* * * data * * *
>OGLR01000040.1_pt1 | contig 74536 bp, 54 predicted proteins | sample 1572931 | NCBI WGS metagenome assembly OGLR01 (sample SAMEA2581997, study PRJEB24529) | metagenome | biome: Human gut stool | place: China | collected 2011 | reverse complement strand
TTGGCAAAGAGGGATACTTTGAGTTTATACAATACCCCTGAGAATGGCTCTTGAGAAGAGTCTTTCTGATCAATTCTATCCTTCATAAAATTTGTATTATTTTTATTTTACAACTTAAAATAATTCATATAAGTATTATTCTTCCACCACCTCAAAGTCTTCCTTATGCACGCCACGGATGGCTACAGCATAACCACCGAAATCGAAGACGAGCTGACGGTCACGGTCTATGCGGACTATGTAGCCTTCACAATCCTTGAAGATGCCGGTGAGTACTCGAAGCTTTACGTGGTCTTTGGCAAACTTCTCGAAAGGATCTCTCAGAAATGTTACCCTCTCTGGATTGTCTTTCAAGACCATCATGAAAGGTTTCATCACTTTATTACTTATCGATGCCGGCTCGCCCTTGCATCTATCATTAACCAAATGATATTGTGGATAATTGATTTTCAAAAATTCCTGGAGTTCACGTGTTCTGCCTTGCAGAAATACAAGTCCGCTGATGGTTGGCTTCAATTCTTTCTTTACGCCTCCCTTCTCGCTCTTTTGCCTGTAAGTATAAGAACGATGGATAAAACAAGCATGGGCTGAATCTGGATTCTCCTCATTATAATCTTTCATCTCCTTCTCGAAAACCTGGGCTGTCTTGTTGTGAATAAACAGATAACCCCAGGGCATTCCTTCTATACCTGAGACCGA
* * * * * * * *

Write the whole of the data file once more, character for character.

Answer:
>OGLR01000040.1_pt1 | contig 74536 bp, 54 predicted proteins | sample 1572931 | NCBI WGS metagenome assembly OGLR01 (sample SAMEA2581997, study PRJEB24529) | metagenome | biome: Human gut stool | place: China | collected 2011 | reverse complement strand
TTGGCAAAGAGGGATACTTTGAGTTTATACAATACCCCTGAGAATGGCTCTTGAGAAGAGTCTTTCTGATCAATTCTATCCTTCATAAAATTTGTATTATTTTTATTTTACAACTTAAAATAATTCATATAAGTATTATTCTTCCACCACCTCAAAGTCTTCCTTATGCACGCCACGGATGGCTACAGCATAACCACCGAAATCGAAGACGAGCTGACGGTCACGGTCTATGCGGACTATGTAGCCTTCACAATCCTTGAAGATGCCGGTGAGTACTCGAAGCTTTACGTGGTCTTTGGCAAACTTCTCGAAAGGATCTCTCAGAAATGTTACCCTCTCTGGATTGTCTTTCAAGACCATCATGAAAGGTTTCATCACTTTATTACTTATCGATGCCGGCTCGCCCTTGCATCTATCATTAACCAAATGATATTGTGGATAATTGATTTTCAAAAATTCCTGGAGTTCACGTGTTCTGCCTTGCAGAAATACAAGTCCGCTGATGGTTGGCTTCAATTCTTTCTTTACGCCTCCCTTCTCGCTCTTTTGCCTGTAAGTATAAGAACGATGGATAAAACAAGCATGGGCTGAATCTGGATTCTCCTCATTATAATCTTTCATCTCCTTCTCGAAAACCTGGGCTGTCTTGTTGTGAATAAACAGATAACCCCAGGGCATTCCTTCTATACCTGAGACCGA